The General Assembly is convening for its annual session on Wednesday, Jan. 10. Hopes that the historic election results of November brought forth have dimmed somewhat as the drawing of lots to settle the results of the final district race gave the Republicans a one-member advantage to control the House of Delegates. Many wonderful people have been at work on the terms for a power-sharing agreement. Now the incentives for such reform have diminished with the acceptance of a disputed ballot that led to the Democrats losing a seat that would have made for a partisan tie in the House and much more likelihood of a power-sharing arrangement. There is likely to be some reform of the process but not a change of one-party dominance that has thwarted efforts to deal with some major issues.
I continue to be impressed with the makeup of the House of Delegates as the new members are reflective of the people of Virginia. For the first time in our history women will make up half the membership of the Democratic caucus. The new members bring wonderful backgrounds, expertise, and life experiences that will bring a greater sense of reality to legislative debates. We will make progress on more issues for sure but maybe not as great as I led people to believe when election results were announced.
One of my greatest concerns is that the thousands of men and women who chose to take part in the electoral process for the first time in ways other than just voting not become disillusioned with the process and retreat from it. Make no mistake about it: the outcomes of the legislative and statewide races in Virginia in 2017 were historic. Voter turnout in these races was greater than in any other year with the same seats to be filled. The solid Republican majority of 66 to 34 was reduced to 51 to 49. Senior members of the majority with more than adequate monies to finance their races lost to a public uprising. All involved in this process can rightfully be proud. All that activity has been focused on campaigning; now we must turn to governing.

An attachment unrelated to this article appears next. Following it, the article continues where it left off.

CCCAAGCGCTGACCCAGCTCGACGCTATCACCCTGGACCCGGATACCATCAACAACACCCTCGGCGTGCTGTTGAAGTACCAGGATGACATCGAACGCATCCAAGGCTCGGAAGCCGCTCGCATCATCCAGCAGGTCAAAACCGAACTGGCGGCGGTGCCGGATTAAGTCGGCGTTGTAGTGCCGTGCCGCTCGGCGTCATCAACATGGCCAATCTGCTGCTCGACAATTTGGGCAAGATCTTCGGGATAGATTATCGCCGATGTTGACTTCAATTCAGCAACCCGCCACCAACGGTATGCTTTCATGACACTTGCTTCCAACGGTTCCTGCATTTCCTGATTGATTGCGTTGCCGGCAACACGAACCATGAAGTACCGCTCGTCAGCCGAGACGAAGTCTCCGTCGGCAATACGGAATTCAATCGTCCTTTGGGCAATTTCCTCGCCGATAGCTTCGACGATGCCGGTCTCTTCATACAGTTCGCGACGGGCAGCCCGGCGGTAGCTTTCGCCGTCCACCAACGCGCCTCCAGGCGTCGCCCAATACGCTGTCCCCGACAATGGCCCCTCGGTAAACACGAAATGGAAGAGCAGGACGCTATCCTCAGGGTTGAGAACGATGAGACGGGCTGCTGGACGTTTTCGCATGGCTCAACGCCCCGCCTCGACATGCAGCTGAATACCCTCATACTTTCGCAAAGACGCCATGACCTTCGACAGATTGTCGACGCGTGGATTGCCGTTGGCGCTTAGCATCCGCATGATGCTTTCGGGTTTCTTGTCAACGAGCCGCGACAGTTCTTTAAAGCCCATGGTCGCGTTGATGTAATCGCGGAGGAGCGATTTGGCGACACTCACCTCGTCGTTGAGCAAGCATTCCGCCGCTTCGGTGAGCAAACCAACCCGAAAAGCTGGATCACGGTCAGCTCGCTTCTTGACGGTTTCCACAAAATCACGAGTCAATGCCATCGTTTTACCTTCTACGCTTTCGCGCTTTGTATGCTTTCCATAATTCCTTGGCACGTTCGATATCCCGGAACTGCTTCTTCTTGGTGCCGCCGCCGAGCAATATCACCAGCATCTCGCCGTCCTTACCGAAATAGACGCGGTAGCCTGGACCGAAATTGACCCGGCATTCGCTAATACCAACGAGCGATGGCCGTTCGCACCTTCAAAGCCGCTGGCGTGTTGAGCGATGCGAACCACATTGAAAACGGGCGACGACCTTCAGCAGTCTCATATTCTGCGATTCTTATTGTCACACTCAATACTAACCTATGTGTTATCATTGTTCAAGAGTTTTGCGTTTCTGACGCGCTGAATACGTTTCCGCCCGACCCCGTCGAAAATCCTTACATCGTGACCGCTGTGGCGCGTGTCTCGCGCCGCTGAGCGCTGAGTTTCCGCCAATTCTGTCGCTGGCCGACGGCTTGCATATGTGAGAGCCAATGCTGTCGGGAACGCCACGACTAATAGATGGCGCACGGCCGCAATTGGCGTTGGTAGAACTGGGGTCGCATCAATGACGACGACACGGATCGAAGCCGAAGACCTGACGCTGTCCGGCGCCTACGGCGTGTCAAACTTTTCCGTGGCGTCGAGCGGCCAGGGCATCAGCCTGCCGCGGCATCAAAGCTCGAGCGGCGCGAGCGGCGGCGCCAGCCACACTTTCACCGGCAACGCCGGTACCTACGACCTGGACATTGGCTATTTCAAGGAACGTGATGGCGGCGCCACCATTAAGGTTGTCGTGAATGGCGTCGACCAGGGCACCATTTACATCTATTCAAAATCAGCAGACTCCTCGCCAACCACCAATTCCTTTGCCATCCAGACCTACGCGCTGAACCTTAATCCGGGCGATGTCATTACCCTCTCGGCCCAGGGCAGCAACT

I hope that all those who campaigned so hard for candidates will identify one or perhaps several issues upon which they can focus their attention and with the same techniques of phoning, social media, door knocking, rallying and more can help persuade members of the legislature to vote responsibly on the issues. Just as we sold voters on candidates, we need to sell legislators on important issues. Such campaigns can make a difference in the outcome of legislation.
Political parties on both sides will be eager to take credit for the outcomes of elections in which they participated. Without a doubt, the success of elections this cycle came from the women and men who volunteered — sometimes in organized groups or acting as individuals — that made the difference. Political parties can learn from these people. Please do stay involved, for your participation can make such an important difference as the General Assembly lumbers along.